In January 2001, I got my hand on Apple’s PowerBook G4 Titanium body beauty. It had just been announced at the MacWorld San Francisco on January 9th by Steve Jobs. I was an Apple employee then, and being the evangelist for all things Apple in Japan, I was awarded one of the first few units.
Around April of the same year, I happened to drop my bag with the TiBook (as it was called) to the ground. Held in a raw Prada bag without any protection, it hit the concrete and made an awful sound. To my disappointment, the hinge part of the TiBook fell apart. I was just amazed at how weak and fragile this product was. I must have been one of the 1st one to break Steve’s new creation.
In the same year, I attended Japanese VIP’s as Apple staff at the New York MacWorld. Since Steve was there to give the keynote, I ask my boss, Japanese General Manager to make a note of my accident and that product may have flaws.
After meeting with Steve after his NY keynote, my GM came back to tell me what Steve thought of my warning. “How ungrateful is he of my creation” was his comment to me (his Japanese Director who has dropped his TiBook and destroyed his work of art). This was my first introduction to the Cult of Steve.
Apple would never have the all Aluminum unibody today if it ddi not experiment with materials like it did with the TiBook. Inherently flawed and very expensive to make, Apple arrived at the one single sheet of extruded aluminum unibody as a result of this Titanium experience.
Coming from a Japanese consumer business background, what customer shared was important, or I thought so. For Steve and Johnatan Ives, the genius designer behind all great Apple product designs, the challenge was to use new material that no one has used before and produce a commercially successful product. Customer satisfaction came with perfection, not in trying to listen to and please every opinion. Looking back now, I could not agree with them both.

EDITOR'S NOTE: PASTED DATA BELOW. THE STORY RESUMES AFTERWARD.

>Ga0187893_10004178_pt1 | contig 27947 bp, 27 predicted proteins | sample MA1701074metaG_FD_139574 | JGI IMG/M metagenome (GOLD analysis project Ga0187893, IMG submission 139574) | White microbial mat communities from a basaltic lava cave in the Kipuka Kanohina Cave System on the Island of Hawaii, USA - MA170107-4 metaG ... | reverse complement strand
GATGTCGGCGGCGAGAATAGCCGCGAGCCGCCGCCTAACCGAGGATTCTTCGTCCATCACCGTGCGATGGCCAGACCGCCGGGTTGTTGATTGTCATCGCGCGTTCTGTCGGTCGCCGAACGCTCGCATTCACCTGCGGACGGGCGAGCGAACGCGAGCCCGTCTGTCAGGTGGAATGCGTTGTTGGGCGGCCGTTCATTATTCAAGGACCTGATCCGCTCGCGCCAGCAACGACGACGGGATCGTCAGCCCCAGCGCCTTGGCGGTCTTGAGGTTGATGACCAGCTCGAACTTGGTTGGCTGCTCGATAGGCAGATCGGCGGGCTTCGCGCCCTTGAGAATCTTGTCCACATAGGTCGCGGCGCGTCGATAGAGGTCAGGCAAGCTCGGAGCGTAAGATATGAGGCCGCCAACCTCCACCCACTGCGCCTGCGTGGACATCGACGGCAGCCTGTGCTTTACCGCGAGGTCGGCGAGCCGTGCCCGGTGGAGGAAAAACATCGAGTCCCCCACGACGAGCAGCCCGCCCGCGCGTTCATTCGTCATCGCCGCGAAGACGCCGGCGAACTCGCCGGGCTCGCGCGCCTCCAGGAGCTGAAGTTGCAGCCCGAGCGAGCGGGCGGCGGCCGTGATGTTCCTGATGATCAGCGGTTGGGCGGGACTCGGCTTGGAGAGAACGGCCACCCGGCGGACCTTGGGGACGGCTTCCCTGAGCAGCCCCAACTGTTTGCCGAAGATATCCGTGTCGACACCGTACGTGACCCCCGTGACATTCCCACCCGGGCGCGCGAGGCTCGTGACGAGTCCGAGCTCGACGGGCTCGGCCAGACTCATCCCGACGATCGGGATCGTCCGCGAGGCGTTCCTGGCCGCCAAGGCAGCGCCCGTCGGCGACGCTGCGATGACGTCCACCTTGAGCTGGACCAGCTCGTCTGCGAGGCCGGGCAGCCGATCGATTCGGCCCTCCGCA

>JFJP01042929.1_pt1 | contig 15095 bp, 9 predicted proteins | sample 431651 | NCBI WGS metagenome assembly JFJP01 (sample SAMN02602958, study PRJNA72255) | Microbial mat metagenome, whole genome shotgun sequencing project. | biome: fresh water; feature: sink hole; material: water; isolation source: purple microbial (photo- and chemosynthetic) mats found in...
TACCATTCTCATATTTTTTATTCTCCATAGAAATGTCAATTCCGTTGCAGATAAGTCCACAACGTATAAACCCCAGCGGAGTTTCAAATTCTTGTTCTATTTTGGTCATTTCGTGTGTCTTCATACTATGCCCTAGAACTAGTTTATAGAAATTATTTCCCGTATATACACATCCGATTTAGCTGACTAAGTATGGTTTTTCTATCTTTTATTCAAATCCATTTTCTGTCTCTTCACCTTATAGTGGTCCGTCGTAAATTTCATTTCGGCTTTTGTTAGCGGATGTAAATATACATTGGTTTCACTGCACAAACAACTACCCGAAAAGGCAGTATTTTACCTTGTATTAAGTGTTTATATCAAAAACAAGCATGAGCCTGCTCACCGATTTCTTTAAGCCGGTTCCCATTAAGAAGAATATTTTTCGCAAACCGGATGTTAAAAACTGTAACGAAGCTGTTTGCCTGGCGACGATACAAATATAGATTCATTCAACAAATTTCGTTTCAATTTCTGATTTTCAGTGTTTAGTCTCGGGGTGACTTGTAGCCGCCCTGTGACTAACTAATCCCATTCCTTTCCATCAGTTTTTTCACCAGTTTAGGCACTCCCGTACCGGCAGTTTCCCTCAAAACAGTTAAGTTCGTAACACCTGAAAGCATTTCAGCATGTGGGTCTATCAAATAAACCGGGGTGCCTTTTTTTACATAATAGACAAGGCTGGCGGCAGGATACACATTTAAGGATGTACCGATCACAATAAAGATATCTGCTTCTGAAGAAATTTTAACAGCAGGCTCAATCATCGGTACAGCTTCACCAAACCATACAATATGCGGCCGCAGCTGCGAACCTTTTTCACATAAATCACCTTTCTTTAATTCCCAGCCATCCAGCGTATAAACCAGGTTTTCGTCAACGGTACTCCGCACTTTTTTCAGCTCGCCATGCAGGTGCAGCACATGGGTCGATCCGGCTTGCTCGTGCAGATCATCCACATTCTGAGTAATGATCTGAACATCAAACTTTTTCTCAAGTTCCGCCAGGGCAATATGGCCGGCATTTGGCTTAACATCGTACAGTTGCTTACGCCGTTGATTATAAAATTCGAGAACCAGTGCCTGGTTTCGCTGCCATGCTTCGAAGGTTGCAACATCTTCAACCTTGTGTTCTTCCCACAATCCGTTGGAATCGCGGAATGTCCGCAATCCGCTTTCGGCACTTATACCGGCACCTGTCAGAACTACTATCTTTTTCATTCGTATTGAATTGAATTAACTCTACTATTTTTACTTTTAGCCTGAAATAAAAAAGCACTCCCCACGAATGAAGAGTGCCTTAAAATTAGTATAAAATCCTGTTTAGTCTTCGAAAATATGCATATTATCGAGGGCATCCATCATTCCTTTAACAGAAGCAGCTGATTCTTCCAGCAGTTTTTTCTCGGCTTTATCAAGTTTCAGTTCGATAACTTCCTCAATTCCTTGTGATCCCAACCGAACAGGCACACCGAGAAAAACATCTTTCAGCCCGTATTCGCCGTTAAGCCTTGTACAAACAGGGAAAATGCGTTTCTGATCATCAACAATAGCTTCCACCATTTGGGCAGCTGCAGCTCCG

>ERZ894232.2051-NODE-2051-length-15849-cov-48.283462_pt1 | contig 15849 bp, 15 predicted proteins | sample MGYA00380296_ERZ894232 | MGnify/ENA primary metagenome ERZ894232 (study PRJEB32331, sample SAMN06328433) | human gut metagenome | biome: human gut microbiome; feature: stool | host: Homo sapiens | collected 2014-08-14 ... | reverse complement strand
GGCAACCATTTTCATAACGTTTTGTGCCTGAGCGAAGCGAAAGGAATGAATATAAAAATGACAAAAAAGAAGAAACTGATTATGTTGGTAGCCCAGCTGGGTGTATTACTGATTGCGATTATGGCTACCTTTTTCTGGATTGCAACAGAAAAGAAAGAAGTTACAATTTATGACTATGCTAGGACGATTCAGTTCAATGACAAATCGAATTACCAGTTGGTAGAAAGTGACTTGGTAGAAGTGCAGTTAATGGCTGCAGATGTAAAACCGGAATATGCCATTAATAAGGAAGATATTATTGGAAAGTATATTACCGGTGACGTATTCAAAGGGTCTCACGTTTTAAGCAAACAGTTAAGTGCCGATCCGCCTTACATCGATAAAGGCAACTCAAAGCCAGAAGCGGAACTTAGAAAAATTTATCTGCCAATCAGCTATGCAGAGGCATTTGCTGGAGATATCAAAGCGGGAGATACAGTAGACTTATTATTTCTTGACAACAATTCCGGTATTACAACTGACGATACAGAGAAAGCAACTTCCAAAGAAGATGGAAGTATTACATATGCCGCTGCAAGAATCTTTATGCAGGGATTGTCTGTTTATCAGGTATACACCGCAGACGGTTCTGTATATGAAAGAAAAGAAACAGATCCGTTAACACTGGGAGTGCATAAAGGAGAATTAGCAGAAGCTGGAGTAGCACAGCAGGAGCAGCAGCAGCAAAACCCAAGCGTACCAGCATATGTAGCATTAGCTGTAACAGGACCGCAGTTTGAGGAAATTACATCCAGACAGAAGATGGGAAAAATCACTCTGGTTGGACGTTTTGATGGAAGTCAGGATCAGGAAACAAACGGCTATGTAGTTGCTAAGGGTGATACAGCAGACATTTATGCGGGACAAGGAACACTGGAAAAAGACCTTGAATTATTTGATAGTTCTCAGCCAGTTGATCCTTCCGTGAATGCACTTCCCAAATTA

Building a product like and iPhone is a challenge. When you try to use materials like glass and stainless outer frame to be antennas, this is no easy feat. Nokia who has been building handsets for years would have done it if it was possible.
I am deeply saddened by the ongoing attack that has been launched against Apple, who has tried to offer the world a wonderful product, overcoming countless challenges to make the iPhone 4 a reality in it’s current form. Tainted by leaks before launch and now with the antenna issue, we’ve all made Steve say crazy thing out in the open. I can assure you that we all hurt his feelings, and because his feelings were hurt, he came out in the open to explain things even more. Was this a good idea? Not at all, he should have stuck to the perfection angle without mentioning any flaws.
I hope that Apple will continue to innovate and bring new materials to it’s consumer goods even after this expirience. There will be mistakes and issues, but don’t blame Steve for trying, otherwise our world will be overrun by products with similar materials, products that no one can distinguish if it was made by Nokia, Dell or Sony.
Apple’ s tireless quest for perfection does in deed reside with one man and one man only. Without his endless drive, any designer, any engineer may give in to a less than perfect product to satisfy sales and marketing folks who have more short terms sales goal.